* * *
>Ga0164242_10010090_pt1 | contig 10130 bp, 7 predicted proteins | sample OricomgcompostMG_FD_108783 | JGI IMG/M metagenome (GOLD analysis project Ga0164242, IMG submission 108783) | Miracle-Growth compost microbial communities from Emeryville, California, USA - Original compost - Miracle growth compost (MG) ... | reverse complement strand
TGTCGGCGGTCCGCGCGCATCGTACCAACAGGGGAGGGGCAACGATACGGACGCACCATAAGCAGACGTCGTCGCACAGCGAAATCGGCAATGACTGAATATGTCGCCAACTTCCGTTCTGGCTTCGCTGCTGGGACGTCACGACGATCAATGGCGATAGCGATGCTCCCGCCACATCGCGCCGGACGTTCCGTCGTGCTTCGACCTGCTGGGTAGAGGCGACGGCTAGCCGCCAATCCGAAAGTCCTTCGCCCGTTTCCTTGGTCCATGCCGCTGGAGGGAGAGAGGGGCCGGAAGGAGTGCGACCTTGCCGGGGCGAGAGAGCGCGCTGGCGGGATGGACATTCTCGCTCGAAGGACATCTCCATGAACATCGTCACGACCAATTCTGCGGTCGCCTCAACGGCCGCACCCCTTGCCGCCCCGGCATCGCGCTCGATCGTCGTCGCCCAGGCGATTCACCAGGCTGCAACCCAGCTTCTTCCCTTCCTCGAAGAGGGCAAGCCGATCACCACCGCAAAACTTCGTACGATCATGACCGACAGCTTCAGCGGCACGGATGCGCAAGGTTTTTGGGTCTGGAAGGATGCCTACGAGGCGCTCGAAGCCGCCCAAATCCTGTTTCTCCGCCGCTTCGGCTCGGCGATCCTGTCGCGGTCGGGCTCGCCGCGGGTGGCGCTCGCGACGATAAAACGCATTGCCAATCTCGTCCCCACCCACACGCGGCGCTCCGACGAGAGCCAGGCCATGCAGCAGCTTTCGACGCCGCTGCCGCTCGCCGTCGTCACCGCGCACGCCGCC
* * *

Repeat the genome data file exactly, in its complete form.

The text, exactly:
>Ga0164242_10010090_pt1 | contig 10130 bp, 7 predicted proteins | sample OricomgcompostMG_FD_108783 | JGI IMG/M metagenome (GOLD analysis project Ga0164242, IMG submission 108783) | Miracle-Growth compost microbial communities from Emeryville, California, USA - Original compost - Miracle growth compost (MG) ... | reverse complement strand
TGTCGGCGGTCCGCGCGCATCGTACCAACAGGGGAGGGGCAACGATACGGACGCACCATAAGCAGACGTCGTCGCACAGCGAAATCGGCAATGACTGAATATGTCGCCAACTTCCGTTCTGGCTTCGCTGCTGGGACGTCACGACGATCAATGGCGATAGCGATGCTCCCGCCACATCGCGCCGGACGTTCCGTCGTGCTTCGACCTGCTGGGTAGAGGCGACGGCTAGCCGCCAATCCGAAAGTCCTTCGCCCGTTTCCTTGGTCCATGCCGCTGGAGGGAGAGAGGGGCCGGAAGGAGTGCGACCTTGCCGGGGCGAGAGAGCGCGCTGGCGGGATGGACATTCTCGCTCGAAGGACATCTCCATGAACATCGTCACGACCAATTCTGCGGTCGCCTCAACGGCCGCACCCCTTGCCGCCCCGGCATCGCGCTCGATCGTCGTCGCCCAGGCGATTCACCAGGCTGCAACCCAGCTTCTTCCCTTCCTCGAAGAGGGCAAGCCGATCACCACCGCAAAACTTCGTACGATCATGACCGACAGCTTCAGCGGCACGGATGCGCAAGGTTTTTGGGTCTGGAAGGATGCCTACGAGGCGCTCGAAGCCGCCCAAATCCTGTTTCTCCGCCGCTTCGGCTCGGCGATCCTGTCGCGGTCGGGCTCGCCGCGGGTGGCGCTCGCGACGATAAAACGCATTGCCAATCTCGTCCCCACCCACACGCGGCGCTCCGACGAGAGCCAGGCCATGCAGCAGCTTTCGACGCCGCTGCCGCTCGCCGTCGTCACCGCGCACGCCGCC